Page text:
Row Machine.

I thought it would be fun to do a series of posts outlining and critiquing the various things that I have tried at the gym. Some thing I love, some I don’t. I am not a professional trainer, so all of these posts will be my own opinions, and personal findings.

The first post was dedicated to cycling, and can be found here.

So for this post I am going to focus on rowing.
Description: The row machine looks like this:



 It is a stable machine designed to mimic the motion of rowing a boat. The handles are the oars, and the seat moves as you push your feet. It’s kinda hard to explain while typing, so here is the video that I learned proper rowing form from:

I was actually a little intimidated to try the rowing machine. I wasn’t sure if I would know how to do it right, I thought I would try and then everyone in the gym would be starring at me while I was doing the motions completely wrong. This video really helped, and now I feel pretty confident about my skill level.

Duration: I usually row in increments of 10-15 minutes, but you could definitely do more. On days that I don’t have a class to attend I will do circuit like workouts, and rotate between strength exercises with 10 minute cardio blasts in between each set.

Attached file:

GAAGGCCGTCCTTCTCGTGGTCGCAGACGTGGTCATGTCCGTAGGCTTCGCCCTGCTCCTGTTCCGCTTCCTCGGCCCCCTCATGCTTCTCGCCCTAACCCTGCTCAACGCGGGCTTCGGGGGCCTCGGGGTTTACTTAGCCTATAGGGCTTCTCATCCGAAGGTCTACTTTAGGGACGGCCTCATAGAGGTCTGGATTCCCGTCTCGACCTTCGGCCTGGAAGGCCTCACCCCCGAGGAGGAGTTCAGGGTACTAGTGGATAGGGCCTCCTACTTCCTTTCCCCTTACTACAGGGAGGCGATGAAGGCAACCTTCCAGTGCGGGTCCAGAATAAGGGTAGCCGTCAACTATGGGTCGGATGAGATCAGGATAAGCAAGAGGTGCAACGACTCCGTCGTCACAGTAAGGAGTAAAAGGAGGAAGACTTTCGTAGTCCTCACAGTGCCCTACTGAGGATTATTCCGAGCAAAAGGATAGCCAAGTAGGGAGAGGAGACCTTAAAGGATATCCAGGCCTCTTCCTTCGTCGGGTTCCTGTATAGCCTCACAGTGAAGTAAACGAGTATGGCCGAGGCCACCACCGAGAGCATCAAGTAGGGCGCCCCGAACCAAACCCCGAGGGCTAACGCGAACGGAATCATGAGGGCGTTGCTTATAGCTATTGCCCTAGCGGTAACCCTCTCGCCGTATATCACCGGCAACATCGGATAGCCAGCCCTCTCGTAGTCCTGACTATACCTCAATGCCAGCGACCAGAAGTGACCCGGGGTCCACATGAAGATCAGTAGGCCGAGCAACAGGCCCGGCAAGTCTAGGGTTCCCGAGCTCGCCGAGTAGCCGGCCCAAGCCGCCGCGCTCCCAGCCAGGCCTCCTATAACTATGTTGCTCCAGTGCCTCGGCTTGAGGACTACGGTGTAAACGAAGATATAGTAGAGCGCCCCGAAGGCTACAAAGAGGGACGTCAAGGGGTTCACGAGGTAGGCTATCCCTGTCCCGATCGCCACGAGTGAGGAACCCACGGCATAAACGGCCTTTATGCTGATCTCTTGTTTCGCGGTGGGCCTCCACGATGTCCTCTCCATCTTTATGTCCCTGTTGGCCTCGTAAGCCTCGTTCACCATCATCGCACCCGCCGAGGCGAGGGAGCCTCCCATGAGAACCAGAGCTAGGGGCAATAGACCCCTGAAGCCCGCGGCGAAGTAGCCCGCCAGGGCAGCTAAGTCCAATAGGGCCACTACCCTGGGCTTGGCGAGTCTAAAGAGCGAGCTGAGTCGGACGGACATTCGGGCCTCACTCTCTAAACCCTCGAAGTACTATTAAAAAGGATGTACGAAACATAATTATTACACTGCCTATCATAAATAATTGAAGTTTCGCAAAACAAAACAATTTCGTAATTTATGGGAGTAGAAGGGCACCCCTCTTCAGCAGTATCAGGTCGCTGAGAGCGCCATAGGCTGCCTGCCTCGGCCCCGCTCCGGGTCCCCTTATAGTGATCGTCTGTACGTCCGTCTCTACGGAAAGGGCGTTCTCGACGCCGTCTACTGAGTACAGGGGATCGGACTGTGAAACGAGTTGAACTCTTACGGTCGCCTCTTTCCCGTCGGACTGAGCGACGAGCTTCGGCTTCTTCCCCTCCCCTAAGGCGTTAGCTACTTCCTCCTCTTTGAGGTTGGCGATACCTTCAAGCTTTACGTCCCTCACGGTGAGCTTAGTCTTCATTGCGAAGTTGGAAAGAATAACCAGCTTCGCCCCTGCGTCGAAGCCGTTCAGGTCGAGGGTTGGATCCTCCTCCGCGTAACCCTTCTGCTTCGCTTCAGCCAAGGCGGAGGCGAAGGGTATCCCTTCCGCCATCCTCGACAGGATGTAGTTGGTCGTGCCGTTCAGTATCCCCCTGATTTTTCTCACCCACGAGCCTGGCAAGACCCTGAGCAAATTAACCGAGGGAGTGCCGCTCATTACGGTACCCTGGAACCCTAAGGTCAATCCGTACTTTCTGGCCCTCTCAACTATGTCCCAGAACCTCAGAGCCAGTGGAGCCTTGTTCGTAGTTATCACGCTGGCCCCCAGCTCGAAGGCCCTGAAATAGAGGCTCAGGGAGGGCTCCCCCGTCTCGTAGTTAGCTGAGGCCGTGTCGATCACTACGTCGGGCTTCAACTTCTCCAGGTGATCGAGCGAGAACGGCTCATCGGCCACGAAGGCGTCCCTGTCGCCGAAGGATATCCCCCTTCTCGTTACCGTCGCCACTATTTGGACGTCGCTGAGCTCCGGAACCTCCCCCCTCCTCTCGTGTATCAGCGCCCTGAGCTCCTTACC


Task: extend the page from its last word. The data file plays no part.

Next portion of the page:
Level of like (10) or dislike (0): A 9 or maybe even a 10. I love it for short, quick cardio blasts. I find that I work harder when only doing it for 10 minute sessions, compared to 30 minutes all at once. But that’s just me.

I will usually do intervals, go really hard and fast (TWSS) for about 30 seconds, and then I will slow it down for 15 seconds. Repeat.

-It’s a great low impact cardio option. Because you  sit while you are working, I find it not to be as difficult as running, but my heart rate still spikes. Plus I don’t worry about injuring my back or knees as much as I do with other activities.
-It utilizes a lot of muscle groups. My legs, my upper body, and working to stabilize my core.
-Its a great aerobic and anaerobic exercise. Your body is dealing with resistance while utilizing your oxygen supply with repetitive motions.

Advice for first timers:
-Make sure to use your legs to really drive the motion. Your legs hold the power more than your upper body. Not to say that you don’t use your upper body, just don’t neglect the legs, they are your biggest muscle group.
-Be prepared to get calluses on your hands. Or at least I get them. But that could be because I lift dumbbells first, then row, then lift, etc. A lot of friction is put on my hands in a small period of time.